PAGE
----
*Please note that School of Scheff is not legal advice and should not be taken as such. School of Scheff provides legal information which is specific to the Province of Alberta. Should you reside outside the Province of Alberta, please contact a lawyer in your jurisdiction with any legal queries as the laws across the Canadian provinces vary widely.*
14 Of My Favourite Resources for Articling Students & Junior Lawyers
When I first started articling, I was hungry for anything I could get my hands on to help me feel less inept or help me be more efficient. The learning curve as an articling student and junior lawyer is extremely steep and it can feel like everything is coming at you all at once. Here are fourteen resources and tools that I have found extremely helpful (some of which I still consult often!):
CanLII Resources and Tools
1. Reading Pane
For the longest time, I had no idea that there was a reading pane option in CanLII but once I discovered it, it was an absolute game changer. When you perform a search you’ll notice some options on the right hand side. There will be “Clear Filters” “By relevance” and then three icons. The second last icon when clicked on has two options “Default” and “Reading Pane”. Select reading pane and prepare to have your life changed. You’re welcome.
Another fantastic addition to CanLII was “DarkLII” which simply allows you to enable dark mode in CanLII. This was a very welcome feature for me and has saved me a lot of eye strain since I’ve started using it. To turn it on, scroll to the very bottom of your page and click on the icon which says “DarkLII”
Did you know CanLII has some great textbooks? One of those is the eText on Wrongful Dismissal and Employment Law by Peter Neumann and Jeffrey Slack. This contains very helpful employment law fundamentals and it’s free!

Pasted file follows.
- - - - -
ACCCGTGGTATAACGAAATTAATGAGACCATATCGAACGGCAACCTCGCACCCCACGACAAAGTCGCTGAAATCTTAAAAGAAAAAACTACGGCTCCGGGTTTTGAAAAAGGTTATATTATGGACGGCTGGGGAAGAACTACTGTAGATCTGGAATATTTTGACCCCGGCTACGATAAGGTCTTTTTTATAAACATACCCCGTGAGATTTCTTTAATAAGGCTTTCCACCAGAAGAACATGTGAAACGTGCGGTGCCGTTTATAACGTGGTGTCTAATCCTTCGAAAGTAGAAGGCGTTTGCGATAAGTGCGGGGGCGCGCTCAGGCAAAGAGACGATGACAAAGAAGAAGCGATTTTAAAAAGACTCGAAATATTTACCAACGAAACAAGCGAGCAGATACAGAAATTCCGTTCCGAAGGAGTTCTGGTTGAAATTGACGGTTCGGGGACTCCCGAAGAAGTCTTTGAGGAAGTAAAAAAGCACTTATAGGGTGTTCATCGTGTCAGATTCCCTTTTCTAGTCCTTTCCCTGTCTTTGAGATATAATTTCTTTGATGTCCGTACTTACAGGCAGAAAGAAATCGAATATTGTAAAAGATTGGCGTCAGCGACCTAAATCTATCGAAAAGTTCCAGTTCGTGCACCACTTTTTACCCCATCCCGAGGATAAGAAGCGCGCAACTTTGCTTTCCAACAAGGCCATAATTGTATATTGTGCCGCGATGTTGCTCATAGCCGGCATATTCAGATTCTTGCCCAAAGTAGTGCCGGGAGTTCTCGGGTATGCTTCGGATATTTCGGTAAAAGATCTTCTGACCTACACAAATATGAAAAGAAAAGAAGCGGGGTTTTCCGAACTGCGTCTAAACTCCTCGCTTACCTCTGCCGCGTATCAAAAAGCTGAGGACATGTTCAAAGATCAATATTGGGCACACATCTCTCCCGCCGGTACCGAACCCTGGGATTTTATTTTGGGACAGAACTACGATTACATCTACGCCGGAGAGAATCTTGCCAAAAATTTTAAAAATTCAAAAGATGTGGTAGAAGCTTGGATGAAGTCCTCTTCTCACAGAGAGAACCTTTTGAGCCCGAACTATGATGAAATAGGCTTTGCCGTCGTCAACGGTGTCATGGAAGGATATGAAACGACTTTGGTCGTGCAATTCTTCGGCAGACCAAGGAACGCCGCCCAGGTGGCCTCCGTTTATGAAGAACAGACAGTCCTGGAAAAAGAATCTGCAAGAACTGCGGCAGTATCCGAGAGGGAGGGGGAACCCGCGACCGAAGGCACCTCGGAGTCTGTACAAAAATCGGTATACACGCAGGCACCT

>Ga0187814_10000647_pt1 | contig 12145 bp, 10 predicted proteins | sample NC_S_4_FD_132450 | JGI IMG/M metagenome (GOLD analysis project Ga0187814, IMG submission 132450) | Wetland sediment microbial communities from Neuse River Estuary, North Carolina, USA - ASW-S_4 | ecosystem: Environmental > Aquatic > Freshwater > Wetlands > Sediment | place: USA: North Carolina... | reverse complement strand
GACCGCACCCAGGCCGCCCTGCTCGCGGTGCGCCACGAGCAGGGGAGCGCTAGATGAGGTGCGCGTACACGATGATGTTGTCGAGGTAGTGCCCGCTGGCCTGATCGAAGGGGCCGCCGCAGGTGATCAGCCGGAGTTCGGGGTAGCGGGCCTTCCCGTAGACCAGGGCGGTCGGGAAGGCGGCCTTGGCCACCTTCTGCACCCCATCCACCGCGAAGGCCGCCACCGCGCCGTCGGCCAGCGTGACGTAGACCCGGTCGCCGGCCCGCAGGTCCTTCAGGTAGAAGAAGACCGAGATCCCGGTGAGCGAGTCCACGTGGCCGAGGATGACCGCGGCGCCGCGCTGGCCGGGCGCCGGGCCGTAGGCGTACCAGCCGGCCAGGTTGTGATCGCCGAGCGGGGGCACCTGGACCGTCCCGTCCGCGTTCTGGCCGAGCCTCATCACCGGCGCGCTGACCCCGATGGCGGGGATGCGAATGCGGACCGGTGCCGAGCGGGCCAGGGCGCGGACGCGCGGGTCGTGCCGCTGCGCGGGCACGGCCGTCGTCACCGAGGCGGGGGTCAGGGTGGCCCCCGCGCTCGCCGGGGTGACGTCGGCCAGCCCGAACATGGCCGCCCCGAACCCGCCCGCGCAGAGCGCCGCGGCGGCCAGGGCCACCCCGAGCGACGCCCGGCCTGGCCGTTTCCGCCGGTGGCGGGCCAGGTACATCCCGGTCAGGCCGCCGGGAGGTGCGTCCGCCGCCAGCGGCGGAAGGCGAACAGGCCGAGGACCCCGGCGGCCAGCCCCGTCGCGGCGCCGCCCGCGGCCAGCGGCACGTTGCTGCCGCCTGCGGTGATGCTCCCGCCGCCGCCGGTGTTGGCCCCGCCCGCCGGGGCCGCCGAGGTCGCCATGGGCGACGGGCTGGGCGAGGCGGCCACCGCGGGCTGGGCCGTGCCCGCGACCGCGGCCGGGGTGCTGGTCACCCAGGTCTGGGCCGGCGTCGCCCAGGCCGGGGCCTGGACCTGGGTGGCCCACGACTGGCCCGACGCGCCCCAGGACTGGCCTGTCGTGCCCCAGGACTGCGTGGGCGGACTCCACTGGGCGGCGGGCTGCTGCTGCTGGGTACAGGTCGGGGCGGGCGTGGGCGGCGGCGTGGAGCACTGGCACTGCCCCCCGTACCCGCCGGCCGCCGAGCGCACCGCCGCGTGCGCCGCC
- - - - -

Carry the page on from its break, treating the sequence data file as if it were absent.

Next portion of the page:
There is also annotated legislation on CanLII. So far, the Annotated Alberta Human Rights Act is the only one that I’ve found but I’ve found it quite helpful when I’ve needed to consult it.
Government of Alberta Resources
This was a fantastic find when I first came across it as an articling student and it’s something I still consult often three years into practice. We learned the law in law school but what we didn’t learn was how to navigate actually applying the law – or in this case, how to actually get things registered at the Land Titles Office without getting rejected. The procedure manual outlines everything from registering caveats, restrictive covenants, titles, mortgages, leases, and much more. Essentially, anything that you may need to do at the Land Titles Office is covered by this manual.
6. Alberta Employer Employment Manuals
Did you know the Government of Alberta prepares resources for the public to help them navigate various areas of the law? One of those is for employers. Although we were trained how to read legislation in law school, sometimes you just need a simplified version or sometimes the legislation is just plain confusing. The Alberta Employment Standards Code can be difficult to decipher if you aren’t familiar with it and are just starting to work with it.
Here is the Alberta Employer Employment Manual. There are eleven modules to learn from: Overview (Module 1); Payment of earnings (Module 2); Hours of work and rest (Module 3); Overtime hours and overtime pay (Module 4); Averaging arrangements (Module 5); General holidays (Module 6); Vacations and vacation pay (Module 7); Job-protected leaves (Module 8); Termination of employment (Module 9); Youth employment (Module 10); and Complaint resolution (Module 11).
Here is also quick reference guide to the standards.
Law Society of Alberta and Legal Education Society of Alberta (LESA) Resources